Forest Fire Detection and
Prevention with Unmanned Systems
Professor George Vachtsevanos
School of Electrical and Computer Engineering
Georgia Institute of Technology
Atlanta, Georgia 30332-0250
Abstract: This presentation addresses a significant problem facing
many countries in Europe, the U.S. and elsewhere: fires during the summer
months are ravaging forests, resulting in loss of life and endangering the
balance of sensitive ecosystems. It is essential that forest fires be
detected as early as possible and their spread ascertained in order to
minimize their catastrophic impact.
Civil authorities are attempting to prevent the extent of forest fires via
observation ports, satellite data, citizen input and other available means.
Recent advances in unmanned system technologies, communications and
computing are promising to bring to the front such emerging technologies in
order to assist in the forest fire prevention challenge.
We introduce towards this goal an integrated architecture consisting of a
swarm of unmanned aerial vehicles (UAVs) equipped with infrared and optical
sensing devices, communications and computing to detect forest fire pressure
(smoke plumes, small fires), communicate the information to a control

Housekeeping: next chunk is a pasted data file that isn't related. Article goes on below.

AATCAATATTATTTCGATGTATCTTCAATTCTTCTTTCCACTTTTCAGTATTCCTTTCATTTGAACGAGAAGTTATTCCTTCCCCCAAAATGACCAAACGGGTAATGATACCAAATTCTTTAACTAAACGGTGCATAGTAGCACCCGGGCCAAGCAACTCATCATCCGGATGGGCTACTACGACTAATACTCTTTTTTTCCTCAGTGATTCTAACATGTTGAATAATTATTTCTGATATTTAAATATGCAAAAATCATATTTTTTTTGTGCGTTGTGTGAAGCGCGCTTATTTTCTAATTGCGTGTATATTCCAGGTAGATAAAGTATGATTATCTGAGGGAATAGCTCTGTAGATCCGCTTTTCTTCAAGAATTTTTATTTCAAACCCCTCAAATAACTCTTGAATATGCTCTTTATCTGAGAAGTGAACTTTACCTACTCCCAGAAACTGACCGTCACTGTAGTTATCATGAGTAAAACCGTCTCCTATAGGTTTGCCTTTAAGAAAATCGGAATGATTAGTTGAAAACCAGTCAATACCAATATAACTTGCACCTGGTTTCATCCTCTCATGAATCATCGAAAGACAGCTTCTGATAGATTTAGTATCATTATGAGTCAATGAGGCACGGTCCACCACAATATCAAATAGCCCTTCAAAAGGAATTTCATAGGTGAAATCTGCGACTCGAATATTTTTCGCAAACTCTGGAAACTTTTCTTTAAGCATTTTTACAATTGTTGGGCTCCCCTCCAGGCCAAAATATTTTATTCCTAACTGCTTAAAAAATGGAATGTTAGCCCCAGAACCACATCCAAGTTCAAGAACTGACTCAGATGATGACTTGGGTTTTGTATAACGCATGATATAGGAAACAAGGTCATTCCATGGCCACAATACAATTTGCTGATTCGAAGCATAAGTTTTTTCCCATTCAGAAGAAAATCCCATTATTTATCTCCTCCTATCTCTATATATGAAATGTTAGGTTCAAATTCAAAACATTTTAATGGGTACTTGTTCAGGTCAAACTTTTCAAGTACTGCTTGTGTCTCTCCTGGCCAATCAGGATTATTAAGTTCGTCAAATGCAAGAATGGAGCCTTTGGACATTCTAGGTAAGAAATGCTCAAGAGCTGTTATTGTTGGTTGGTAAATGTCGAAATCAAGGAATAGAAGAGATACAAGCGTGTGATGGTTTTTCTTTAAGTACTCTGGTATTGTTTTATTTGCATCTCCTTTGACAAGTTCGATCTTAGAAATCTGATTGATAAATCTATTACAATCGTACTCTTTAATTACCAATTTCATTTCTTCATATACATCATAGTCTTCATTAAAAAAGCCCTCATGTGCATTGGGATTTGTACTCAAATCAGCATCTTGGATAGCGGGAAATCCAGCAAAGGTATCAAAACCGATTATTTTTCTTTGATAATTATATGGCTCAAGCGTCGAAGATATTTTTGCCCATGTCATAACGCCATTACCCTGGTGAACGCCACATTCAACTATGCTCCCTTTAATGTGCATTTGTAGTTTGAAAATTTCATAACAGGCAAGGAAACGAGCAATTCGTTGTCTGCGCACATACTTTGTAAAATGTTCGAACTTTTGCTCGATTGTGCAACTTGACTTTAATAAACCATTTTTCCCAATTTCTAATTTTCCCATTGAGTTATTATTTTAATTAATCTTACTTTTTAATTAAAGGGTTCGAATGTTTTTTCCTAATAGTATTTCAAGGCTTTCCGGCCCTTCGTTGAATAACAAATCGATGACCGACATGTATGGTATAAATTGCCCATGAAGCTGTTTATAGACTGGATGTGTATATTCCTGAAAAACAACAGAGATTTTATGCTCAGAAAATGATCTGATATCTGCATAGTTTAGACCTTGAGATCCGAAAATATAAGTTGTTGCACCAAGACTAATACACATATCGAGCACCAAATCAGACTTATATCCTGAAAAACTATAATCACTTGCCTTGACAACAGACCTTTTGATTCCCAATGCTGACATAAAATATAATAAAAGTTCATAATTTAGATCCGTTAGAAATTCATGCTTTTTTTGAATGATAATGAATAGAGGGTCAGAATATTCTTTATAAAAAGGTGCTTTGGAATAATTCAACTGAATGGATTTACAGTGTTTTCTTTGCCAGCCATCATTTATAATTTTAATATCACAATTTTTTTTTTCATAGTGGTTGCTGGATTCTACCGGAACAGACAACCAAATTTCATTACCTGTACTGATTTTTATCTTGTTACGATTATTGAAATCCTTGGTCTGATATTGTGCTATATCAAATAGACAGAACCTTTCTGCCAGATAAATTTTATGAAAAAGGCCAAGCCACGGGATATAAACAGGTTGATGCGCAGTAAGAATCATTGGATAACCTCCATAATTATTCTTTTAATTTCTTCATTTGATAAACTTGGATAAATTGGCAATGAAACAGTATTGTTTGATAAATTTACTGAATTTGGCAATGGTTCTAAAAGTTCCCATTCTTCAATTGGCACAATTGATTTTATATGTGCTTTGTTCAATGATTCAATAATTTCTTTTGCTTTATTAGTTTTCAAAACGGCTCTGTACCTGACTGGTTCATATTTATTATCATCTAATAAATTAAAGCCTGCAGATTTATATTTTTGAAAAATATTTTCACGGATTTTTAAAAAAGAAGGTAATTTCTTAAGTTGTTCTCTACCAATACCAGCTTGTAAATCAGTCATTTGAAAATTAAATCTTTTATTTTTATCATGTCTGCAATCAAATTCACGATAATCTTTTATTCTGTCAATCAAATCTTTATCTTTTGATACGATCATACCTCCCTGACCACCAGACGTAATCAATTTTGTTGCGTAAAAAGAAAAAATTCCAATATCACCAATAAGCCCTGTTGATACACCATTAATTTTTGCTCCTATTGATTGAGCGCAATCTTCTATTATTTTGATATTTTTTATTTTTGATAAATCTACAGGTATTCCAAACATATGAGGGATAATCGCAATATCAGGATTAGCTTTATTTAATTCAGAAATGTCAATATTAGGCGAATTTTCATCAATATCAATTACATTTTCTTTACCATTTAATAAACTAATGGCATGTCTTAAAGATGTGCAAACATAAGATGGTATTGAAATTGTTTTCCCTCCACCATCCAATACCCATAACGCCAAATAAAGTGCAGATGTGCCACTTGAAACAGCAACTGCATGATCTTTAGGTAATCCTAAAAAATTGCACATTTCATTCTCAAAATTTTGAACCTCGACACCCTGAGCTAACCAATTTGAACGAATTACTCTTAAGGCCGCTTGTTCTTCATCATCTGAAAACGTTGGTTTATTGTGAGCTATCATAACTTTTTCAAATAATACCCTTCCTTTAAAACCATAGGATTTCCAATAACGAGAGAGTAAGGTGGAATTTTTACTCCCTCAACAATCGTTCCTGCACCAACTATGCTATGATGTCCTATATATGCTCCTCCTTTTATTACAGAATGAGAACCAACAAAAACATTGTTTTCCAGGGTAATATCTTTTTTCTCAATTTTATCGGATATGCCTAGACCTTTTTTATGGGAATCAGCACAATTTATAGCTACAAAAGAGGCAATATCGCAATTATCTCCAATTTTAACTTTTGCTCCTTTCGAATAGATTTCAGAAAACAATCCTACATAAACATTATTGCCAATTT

command and control port, and even provide information about possible human
intruders initiating forest fires.
The command and control station employs all available information from
multiple sources to access the accuracy of the data and transmit pertinent
information to appropriate fire fighting personnel. We will discuss current
prototype programs in several countries that are exploring UAVs and related
technologies for forest fire prevention.
Brief Biography of the Speaker:
George Vachtsevanos is a Professor Emeritus of Electrical and Computer
Engineering at the Georgia Institute of Technology. He was awarded a B.E.E.
degree from the City College of New York in 1962, a M.E.E. degree from New
York University in 1963 and the Ph.D. degree in Electrical Engineering from
the City University of New York in 1970. He directs the Intelligent Control
Systems laboratory at Georgia Tech where faculty and students are conducting
research in intelligent control, neurotechnology and cardiotechnology, fault
diagnosis and prognosis of large-scale dynamical systems and control
technologies for Unmanned Aerial Vehicles. His work is funded by government
agencies and industry. He has published over 240 technical papers and is a
senior member of IEEE. Dr. Vachtsevanos was awarded the IEEE Control Systems
Magazine Outstanding Paper Award for the years 2002-2003 (with L. Wills and
B. Heck). He was also awarded the 2002-2003 Georgia Tech School of
Electrical and Computer Engineering Distinguished Professor Award and the
2003-2004 Georgia Institute of Technology Outstanding Interdisciplinary